Still, in getting ready for my trip I can’t keep from thinking about the damage the No on Constellation Club and others like them are doing to greater LA’s economy as well as to the environment and the public’s health in holding up the trains.
Call me single minded or Gollum from The Lord of the Rings in pursuit of his precious if you must but I have nothing to be ashamed of in writing tirelessly in support of a station where it will serve the most riders and prove a far better infrastructure investment than another lane on our already gargantuan freeways.
True, I can live without the comparison to the ugly Tolkien character but if that’s the name the petty Beverly Hillbillies who can’t give up on a misguided battle against the best route for the underground train need to refer to me by, so be it. As we said as kids, “Sticks and stones will break my bones …”
Besides, perhaps a 24/7 focus by lots more Angelenos on the subway to the Westside and other critical pieces of LA Metro’s expansion plans is what we need to make America Fast Forward a reality. Isn’t it time the obstructionists standing in the way of Constellation, the Expo Line and other long-needed Metro projects realized they are just pimples on the ass of someone as ugly as Gollum?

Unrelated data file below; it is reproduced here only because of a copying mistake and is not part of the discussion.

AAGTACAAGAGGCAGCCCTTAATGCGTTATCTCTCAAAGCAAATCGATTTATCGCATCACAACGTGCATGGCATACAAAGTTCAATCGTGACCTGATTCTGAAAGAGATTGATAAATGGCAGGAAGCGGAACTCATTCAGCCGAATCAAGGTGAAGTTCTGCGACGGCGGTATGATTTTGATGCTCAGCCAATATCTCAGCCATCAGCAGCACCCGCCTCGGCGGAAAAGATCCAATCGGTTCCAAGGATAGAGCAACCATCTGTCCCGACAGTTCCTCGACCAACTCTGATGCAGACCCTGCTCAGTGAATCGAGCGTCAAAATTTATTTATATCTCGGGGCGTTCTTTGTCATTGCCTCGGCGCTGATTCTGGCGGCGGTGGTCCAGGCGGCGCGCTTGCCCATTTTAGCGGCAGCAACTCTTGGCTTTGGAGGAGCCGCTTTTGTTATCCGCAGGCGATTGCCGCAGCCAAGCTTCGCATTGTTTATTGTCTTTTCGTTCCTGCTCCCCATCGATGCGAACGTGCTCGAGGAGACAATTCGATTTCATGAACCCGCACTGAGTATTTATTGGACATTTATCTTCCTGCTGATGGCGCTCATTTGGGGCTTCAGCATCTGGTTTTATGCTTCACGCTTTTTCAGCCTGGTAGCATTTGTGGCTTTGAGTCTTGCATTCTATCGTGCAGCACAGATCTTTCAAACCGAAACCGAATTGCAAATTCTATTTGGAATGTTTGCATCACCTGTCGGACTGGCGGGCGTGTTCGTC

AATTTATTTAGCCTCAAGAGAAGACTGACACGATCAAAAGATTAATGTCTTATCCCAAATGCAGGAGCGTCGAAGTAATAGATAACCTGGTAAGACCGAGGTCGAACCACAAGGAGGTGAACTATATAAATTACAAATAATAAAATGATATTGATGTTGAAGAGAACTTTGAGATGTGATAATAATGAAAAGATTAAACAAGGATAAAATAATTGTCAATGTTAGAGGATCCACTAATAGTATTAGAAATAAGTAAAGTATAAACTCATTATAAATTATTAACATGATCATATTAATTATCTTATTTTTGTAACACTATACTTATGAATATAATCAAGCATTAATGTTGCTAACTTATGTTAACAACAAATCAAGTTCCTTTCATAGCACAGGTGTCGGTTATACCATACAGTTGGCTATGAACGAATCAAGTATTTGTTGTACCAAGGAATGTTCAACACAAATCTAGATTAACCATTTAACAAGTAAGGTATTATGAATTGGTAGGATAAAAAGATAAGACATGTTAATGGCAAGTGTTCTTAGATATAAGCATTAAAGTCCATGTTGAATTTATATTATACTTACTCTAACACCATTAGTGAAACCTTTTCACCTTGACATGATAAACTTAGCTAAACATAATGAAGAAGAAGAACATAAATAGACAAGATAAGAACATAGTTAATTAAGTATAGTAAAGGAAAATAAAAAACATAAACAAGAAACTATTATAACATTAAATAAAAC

My hoped-for subway construction and more will happen in LA eventually. But if we want the projects to benefit us all before the economy, air, and public take another hit, the time to build is now.
Starved as I am for adequate mass transit in LA, by lunch time on Friday in Warsaw I expect I will have already ridden nearly as many miles on the city’s trams, buses and subway as LA had when the
Pacific Electric Railway was the world’s largest interurban electric railway.
True, I exaggerate, but no more so than the No on Constellation Club and others who would have us believe that Metro’s expansion means the end of a smog- and traffic-free LA and Beverly Hills as quaint as they were in the 30s.
Though I knew the answer, with all the talk in Beverly Hills lately of litigation to stop the train to Constellation, I recently asked Alan Lewis, a friend and experienced litigator, what he thought of my chances of bringing a private attorney general lawsuit that would help out Metro.
Specifically, I wanted to know whether I had legal standing to sue the No on Constellation Club and other adversaries of public transit where it belongs for holding up the train, hurting LA’s economic recovery, fouling our air and damaging the public’s health. Of course not, came the reply.
Still, one can always hope.
(Joel Epstein, an editor at The Urban Times, is a Los Angeles resident, Metro rider, a strategic communications consultant focused on transportation and other critical urban issues and a contributor to CityWatch. He can be reached at JoelEpstein.com) -cw
Vol 9 Issue 65
Pub: Aug 16, 2011